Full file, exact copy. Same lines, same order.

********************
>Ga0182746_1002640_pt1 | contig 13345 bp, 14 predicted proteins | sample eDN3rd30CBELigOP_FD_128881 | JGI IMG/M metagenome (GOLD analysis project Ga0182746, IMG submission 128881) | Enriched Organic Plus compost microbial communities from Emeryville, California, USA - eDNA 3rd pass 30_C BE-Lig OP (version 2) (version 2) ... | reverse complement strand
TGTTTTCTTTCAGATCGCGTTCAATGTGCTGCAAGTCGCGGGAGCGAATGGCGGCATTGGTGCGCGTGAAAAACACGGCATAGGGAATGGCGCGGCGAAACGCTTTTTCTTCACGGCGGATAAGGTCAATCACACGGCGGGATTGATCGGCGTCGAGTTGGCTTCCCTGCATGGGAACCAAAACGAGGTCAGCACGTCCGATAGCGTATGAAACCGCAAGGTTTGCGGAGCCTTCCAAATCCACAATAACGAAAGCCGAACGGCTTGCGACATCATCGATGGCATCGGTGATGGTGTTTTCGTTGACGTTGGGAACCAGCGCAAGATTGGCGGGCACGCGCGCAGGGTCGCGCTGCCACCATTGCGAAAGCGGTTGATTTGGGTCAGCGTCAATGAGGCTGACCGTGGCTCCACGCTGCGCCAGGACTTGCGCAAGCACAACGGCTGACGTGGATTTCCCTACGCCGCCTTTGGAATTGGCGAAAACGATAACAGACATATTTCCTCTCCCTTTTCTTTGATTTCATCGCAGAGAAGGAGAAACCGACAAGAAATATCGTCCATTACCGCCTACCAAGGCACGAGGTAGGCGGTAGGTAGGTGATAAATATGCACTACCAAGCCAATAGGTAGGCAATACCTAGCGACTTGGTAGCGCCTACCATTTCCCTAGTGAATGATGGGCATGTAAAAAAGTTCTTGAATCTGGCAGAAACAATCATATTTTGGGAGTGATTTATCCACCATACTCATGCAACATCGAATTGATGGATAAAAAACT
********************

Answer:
>Ga0182746_1002640_pt1 | contig 13345 bp, 14 predicted proteins | sample eDN3rd30CBELigOP_FD_128881 | JGI IMG/M metagenome (GOLD analysis project Ga0182746, IMG submission 128881) | Enriched Organic Plus compost microbial communities from Emeryville, California, USA - eDNA 3rd pass 30_C BE-Lig OP (version 2) (version 2) ... | reverse complement strand
TGTTTTCTTTCAGATCGCGTTCAATGTGCTGCAAGTCGCGGGAGCGAATGGCGGCATTGGTGCGCGTGAAAAACACGGCATAGGGAATGGCGCGGCGAAACGCTTTTTCTTCACGGCGGATAAGGTCAATCACACGGCGGGATTGATCGGCGTCGAGTTGGCTTCCCTGCATGGGAACCAAAACGAGGTCAGCACGTCCGATAGCGTATGAAACCGCAAGGTTTGCGGAGCCTTCCAAATCCACAATAACGAAAGCCGAACGGCTTGCGACATCATCGATGGCATCGGTGATGGTGTTTTCGTTGACGTTGGGAACCAGCGCAAGATTGGCGGGCACGCGCGCAGGGTCGCGCTGCCACCATTGCGAAAGCGGTTGATTTGGGTCAGCGTCAATGAGGCTGACCGTGGCTCCACGCTGCGCCAGGACTTGCGCAAGCACAACGGCTGACGTGGATTTCCCTACGCCGCCTTTGGAATTGGCGAAAACGATAACAGACATATTTCCTCTCCCTTTTCTTTGATTTCATCGCAGAGAAGGAGAAACCGACAAGAAATATCGTCCATTACCGCCTACCAAGGCACGAGGTAGGCGGTAGGTAGGTGATAAATATGCACTACCAAGCCAATAGGTAGGCAATACCTAGCGACTTGGTAGCGCCTACCATTTCCCTAGTGAATGATGGGCATGTAAAAAAGTTCTTGAATCTGGCAGAAACAATCATATTTTGGGAGTGATTTATCCACCATACTCATGCAACATCGAATTGATGGATAAAAAACT